Which is better for you – SEO or SEM?

Getting found on search engines like Google is a question that gets asked a lot, especially by businesses just starting out (or just beginning to explore the digital landscape). In digital marketing, this is a massive topic, and one that doesn’t have a clear answer.

There is no right or wrong answer here; it depends on the company and the goals, so both approaches should be considered and tested. We have broken down both methods so you understand what each platform can do for your business, as well as their pros and cons.

Your website will be ranked high on Google search results through SEO (search engine optimization). Since very few people look past the first page of Google results, ranking highly on the first page of Google results is often a high priority for businesses who feel most customers will search Google for them.

If you decide on the right long-tail keywords to rank for, SEO is beneficial for any kind of business, and can provide ongoing, cheap (if not free) results – in other words, high rankings on Google are a gift that keeps on giving.

To rank well in SEO, however, you must be patient, especially if you have a new website. It can take a long time to make sure all the boxes are checked when it comes to determining ranking factors. Additionally, these things are beyond your control. It is Google who will primarily define where you sit, and because Google keeps exact factors that go into determining rankings a secret, it’s usually a matter of working at it until you get there.

Despite what many people believe, SEO isn’t free. Businesses will need to invest in software and/or various services to succeed, especially in highly competitive industries or when there’s no SEO specialist on the team.

Also, bear in mind that just because you’re on the first page of Google does not mean you’ll see a return, and that’s something you can’t control. Our experience shows that companies have spent thousands of dollars on SEO under the misguided belief that it will produce a positive ROI, but it didn’t. Maybe people simply aren’t searching for the keywords that the company focused on specifically in the first place (maybe in this industry, people like to scroll?) or maybe the number one position isn’t the highest performing position after all.

It’s important to keep in mind, however, that Google is very user centric. The relevance, user friendliness, and authority of your website will be considered by Google when determining your ranking. Although SEO isn’t a priority for your business, it’s important to at least consider some basic SEO practices, such as making sure your website is mobile-friendly, making sure you don’t have broken links, or that the site is mobile responsive, or that the entire site is easy to navigate, fast to load and all the pages are easy to find. Although just doing these basic optimisations might not significantly bump up your rankings (it might though, you never know), it will definitely be beneficial for your business none-the-less.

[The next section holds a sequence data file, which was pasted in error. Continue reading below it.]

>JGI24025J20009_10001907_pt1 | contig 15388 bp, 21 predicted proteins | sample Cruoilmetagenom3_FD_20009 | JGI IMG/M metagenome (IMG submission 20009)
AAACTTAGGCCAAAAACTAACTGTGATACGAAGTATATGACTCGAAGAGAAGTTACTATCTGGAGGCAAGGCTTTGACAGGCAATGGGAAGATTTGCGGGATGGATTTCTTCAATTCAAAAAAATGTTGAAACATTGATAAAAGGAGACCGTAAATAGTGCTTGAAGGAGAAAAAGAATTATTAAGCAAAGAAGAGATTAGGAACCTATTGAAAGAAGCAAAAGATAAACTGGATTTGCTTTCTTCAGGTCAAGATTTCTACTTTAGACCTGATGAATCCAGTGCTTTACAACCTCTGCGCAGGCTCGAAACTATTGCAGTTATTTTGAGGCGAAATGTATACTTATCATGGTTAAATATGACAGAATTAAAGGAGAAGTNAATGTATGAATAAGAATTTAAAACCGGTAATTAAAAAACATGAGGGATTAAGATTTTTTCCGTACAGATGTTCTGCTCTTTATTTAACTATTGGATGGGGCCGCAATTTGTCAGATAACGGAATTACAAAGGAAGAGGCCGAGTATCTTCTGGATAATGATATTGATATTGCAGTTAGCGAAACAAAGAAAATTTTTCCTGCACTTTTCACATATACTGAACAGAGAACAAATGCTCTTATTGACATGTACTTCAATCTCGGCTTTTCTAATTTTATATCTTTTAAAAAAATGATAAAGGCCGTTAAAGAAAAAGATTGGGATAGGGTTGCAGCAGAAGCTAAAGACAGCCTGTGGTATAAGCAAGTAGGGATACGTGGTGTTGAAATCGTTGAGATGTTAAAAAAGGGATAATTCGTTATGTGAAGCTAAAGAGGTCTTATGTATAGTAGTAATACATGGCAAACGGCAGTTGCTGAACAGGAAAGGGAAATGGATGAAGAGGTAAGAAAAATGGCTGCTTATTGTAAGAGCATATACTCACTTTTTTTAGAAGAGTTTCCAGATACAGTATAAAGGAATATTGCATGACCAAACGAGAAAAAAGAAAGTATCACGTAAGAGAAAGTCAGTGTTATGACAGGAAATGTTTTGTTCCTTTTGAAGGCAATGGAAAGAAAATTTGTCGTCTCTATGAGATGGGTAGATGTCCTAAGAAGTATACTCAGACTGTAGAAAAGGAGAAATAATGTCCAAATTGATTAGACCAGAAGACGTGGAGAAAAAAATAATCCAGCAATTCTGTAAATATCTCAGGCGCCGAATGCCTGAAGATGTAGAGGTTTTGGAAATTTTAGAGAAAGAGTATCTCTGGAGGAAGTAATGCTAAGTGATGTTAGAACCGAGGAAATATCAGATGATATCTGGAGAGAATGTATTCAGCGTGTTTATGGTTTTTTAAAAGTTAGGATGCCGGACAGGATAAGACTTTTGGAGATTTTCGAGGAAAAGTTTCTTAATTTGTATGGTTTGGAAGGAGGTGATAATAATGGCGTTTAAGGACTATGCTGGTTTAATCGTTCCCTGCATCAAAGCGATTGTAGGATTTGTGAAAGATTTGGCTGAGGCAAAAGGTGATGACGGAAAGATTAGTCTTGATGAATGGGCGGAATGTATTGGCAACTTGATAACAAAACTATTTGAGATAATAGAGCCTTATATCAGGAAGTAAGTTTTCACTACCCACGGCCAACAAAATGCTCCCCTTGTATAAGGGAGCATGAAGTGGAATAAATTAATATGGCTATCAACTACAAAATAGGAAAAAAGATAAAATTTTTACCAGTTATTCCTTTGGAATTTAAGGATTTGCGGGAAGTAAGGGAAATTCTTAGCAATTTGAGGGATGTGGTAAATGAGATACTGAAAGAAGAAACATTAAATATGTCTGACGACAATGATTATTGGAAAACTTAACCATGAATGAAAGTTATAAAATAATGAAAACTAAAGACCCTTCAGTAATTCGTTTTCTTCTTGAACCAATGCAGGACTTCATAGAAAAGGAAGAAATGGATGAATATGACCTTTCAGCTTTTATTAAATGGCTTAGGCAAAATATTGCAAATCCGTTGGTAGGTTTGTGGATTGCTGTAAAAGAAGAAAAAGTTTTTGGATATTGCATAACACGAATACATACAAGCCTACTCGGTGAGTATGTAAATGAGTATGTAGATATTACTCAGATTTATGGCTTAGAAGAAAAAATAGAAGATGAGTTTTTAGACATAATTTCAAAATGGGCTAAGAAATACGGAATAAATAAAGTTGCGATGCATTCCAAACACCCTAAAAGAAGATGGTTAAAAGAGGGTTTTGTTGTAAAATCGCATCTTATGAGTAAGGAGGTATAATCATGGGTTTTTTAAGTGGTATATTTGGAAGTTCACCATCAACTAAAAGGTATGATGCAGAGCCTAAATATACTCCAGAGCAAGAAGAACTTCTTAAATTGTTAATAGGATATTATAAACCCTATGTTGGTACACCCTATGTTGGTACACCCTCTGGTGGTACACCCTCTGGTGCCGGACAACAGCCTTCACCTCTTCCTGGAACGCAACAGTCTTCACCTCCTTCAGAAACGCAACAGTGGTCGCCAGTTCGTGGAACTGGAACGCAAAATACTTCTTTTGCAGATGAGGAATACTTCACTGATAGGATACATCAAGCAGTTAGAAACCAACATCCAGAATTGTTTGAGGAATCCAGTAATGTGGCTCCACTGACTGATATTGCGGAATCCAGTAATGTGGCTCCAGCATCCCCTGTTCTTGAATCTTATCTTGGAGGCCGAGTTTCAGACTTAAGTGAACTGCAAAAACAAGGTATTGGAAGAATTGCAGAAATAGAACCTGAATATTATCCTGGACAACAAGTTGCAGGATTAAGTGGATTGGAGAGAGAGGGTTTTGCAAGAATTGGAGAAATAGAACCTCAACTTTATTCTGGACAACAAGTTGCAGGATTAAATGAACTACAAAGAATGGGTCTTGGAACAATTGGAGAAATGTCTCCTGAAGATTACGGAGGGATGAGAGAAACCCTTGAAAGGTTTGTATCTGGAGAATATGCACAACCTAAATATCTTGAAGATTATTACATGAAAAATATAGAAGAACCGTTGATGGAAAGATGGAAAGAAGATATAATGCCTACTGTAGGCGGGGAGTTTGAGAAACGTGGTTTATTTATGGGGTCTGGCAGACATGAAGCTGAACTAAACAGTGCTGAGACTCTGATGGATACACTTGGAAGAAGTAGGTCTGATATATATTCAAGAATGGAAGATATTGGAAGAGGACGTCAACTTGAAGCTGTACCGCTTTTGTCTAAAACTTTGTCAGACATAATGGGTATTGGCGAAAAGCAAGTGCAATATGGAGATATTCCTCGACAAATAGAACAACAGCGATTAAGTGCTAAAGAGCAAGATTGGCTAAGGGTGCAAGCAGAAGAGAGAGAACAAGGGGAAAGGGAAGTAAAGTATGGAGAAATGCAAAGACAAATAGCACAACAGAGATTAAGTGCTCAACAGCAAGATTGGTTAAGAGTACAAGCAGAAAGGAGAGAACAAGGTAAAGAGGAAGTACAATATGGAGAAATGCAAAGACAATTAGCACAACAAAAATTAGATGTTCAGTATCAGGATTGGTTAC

SEM (search engine marketing) is placing ads on Google. You’ll have seen them right at the top with the yellow background or running down the right-hand side bar. SEM, unlike SEO, can net you instant results. Once you place an ad, you can almost see your business on Google straight away. For businesses who aren’t ranking very highly organically, SEM is a boon for getting noticed straight away – position 1 and 2 in ads rank above any position organically, so strategically made ads can boost you right to the top, higher than any organic means.

Moreover, you have far more control than SEO. Using Google AdWords, you can specify what keywords you want your ad to appear for, what keywords you don’t want your ad to appear for, and even add extras such as site link extensions (things that Google will figure out for itself organically).

As well as testing headings and texts, you can even control exactly where you rank if you know what you’re doing.

Unlike SEO, which is typically an ‘invest big’ strategy, you can also put a small budget into SEM to see if it works, and if it doesn’t, you can just turn it off.

SEM has a definite cost, and it can be high in competitive markets. Aside from that, SEM can also be a very good way for an inexperienced user to burn through a great deal of money without returning anything in return.

Through your dashboard, you can measure your cost-per-acquisition and even your cost-per-conversion, which you can use to determine whether SEM is working for you or not. You simply need to increase your budget if it is working to see more traffic.

Nonetheless, it’s vital to keep in mind that both platforms work together. By using Google Analytics tools, you can view where your traffic comes from, the digital path they take before buying, and the most cost-effective, valuable funnels; you can also use Google’s Keyword tool to figure out which keywords you want to focus on before entering either SEO or SEM. There are times when a company may rank well organically, but the people who click through to their site through ads tend to be more valuable customers, or vice versa. Thus, these two platforms should not be mutually exclusive – even if you’re doing exceptionally well with SEM, don’t overlook SEO, just as if you’re ranking very highly in SEO, don’t ignore the additional value SEM can offer.

Find out how Digital Marketing can help your business by contacting Stich Creative.

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